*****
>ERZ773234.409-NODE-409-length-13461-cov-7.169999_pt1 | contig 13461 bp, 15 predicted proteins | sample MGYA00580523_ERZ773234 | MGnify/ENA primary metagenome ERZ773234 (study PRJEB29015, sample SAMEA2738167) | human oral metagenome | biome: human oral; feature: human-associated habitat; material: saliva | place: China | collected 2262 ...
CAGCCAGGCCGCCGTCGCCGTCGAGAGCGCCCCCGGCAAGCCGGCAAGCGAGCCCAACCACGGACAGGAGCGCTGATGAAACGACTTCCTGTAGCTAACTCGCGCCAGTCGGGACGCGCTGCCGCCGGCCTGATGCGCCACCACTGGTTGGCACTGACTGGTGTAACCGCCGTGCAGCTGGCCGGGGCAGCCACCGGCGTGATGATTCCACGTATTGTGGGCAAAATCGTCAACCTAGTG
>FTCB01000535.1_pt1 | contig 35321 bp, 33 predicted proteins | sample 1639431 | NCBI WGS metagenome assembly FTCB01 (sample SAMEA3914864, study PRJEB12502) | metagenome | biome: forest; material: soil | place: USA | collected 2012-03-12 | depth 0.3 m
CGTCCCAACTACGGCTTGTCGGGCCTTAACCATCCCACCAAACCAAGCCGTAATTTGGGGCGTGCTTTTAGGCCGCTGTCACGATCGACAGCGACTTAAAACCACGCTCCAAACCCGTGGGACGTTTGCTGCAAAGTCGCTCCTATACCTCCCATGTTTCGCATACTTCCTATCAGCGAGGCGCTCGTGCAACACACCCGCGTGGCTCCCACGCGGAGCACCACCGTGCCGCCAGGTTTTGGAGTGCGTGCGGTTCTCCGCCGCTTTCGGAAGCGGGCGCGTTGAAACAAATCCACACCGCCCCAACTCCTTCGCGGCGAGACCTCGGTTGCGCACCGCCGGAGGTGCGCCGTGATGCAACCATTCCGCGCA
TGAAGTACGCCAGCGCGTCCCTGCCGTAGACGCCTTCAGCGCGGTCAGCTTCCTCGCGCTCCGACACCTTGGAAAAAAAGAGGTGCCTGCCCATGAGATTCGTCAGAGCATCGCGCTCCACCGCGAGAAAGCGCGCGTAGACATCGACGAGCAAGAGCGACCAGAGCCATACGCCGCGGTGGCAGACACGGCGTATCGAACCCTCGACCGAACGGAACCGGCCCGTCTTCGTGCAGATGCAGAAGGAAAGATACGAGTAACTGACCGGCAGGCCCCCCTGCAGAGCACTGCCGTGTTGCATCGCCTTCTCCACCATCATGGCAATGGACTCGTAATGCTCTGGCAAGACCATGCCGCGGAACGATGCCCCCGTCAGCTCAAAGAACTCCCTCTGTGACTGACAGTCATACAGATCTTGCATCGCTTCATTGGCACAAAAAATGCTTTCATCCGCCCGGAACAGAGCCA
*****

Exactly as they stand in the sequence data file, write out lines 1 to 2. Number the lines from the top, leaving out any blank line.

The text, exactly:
>ERZ773234.409-NODE-409-length-13461-cov-7.169999_pt1 | contig 13461 bp, 15 predicted proteins | sample MGYA00580523_ERZ773234 | MGnify/ENA primary metagenome ERZ773234 (study PRJEB29015, sample SAMEA2738167) | human oral metagenome | biome: human oral; feature: human-associated habitat; material: saliva | place: China | collected 2262 ...
CAGCCAGGCCGCCGTCGCCGTCGAGAGCGCCCCCGGCAAGCCGGCAAGCGAGCCCAACCACGGACAGGAGCGCTGATGAAACGACTTCCTGTAGCTAACTCGCGCCAGTCGGGACGCGCTGCCGCCGGCCTGATGCGCCACCACTGGTTGGCACTGACTGGTGTAACCGCCGTGCAGCTGGCCGGGGCAGCCACCGGCGTGATGATTCCACGTATTGTGGGCAAAATCGTCAACCTAGTG